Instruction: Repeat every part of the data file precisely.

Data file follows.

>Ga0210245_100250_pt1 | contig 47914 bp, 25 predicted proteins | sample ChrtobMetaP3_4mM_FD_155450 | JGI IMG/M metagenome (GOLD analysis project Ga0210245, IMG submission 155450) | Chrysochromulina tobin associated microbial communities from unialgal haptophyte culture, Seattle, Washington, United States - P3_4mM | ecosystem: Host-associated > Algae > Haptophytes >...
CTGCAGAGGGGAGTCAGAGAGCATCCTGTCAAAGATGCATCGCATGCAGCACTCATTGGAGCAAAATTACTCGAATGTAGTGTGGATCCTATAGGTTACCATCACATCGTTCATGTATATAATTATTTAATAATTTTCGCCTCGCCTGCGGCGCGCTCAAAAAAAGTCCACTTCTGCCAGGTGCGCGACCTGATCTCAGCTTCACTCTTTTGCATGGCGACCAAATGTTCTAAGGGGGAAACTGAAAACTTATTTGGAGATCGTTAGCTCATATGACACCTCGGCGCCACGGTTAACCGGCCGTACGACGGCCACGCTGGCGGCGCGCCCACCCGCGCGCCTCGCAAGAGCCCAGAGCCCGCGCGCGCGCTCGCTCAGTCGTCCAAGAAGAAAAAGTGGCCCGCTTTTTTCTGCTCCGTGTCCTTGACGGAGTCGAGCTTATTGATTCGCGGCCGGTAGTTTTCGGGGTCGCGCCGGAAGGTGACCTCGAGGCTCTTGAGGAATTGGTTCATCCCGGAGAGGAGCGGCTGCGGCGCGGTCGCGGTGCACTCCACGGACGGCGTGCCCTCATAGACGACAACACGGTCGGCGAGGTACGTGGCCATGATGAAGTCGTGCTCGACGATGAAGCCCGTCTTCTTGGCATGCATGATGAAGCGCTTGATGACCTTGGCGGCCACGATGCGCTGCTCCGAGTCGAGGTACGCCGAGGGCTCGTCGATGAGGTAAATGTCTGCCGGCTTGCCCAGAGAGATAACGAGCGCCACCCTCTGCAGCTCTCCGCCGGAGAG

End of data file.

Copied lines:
>Ga0210245_100250_pt1 | contig 47914 bp, 25 predicted proteins | sample ChrtobMetaP3_4mM_FD_155450 | JGI IMG/M metagenome (GOLD analysis project Ga0210245, IMG submission 155450) | Chrysochromulina tobin associated microbial communities from unialgal haptophyte culture, Seattle, Washington, United States - P3_4mM | ecosystem: Host-associated > Algae > Haptophytes >...
CTGCAGAGGGGAGTCAGAGAGCATCCTGTCAAAGATGCATCGCATGCAGCACTCATTGGAGCAAAATTACTCGAATGTAGTGTGGATCCTATAGGTTACCATCACATCGTTCATGTATATAATTATTTAATAATTTTCGCCTCGCCTGCGGCGCGCTCAAAAAAAGTCCACTTCTGCCAGGTGCGCGACCTGATCTCAGCTTCACTCTTTTGCATGGCGACCAAATGTTCTAAGGGGGAAACTGAAAACTTATTTGGAGATCGTTAGCTCATATGACACCTCGGCGCCACGGTTAACCGGCCGTACGACGGCCACGCTGGCGGCGCGCCCACCCGCGCGCCTCGCAAGAGCCCAGAGCCCGCGCGCGCGCTCGCTCAGTCGTCCAAGAAGAAAAAGTGGCCCGCTTTTTTCTGCTCCGTGTCCTTGACGGAGTCGAGCTTATTGATTCGCGGCCGGTAGTTTTCGGGGTCGCGCCGGAAGGTGACCTCGAGGCTCTTGAGGAATTGGTTCATCCCGGAGAGGAGCGGCTGCGGCGCGGTCGCGGTGCACTCCACGGACGGCGTGCCCTCATAGACGACAACACGGTCGGCGAGGTACGTGGCCATGATGAAGTCGTGCTCGACGATGAAGCCCGTCTTCTTGGCATGCATGATGAAGCGCTTGATGACCTTGGCGGCCACGATGCGCTGCTCCGAGTCGAGGTACGCCGAGGGCTCGTCGATGAGGTAAATGTCTGCCGGCTTGCCCAGAGAGATAACGAGCGCCACCCTCTGCAGCTCTCCGCCGGAGAG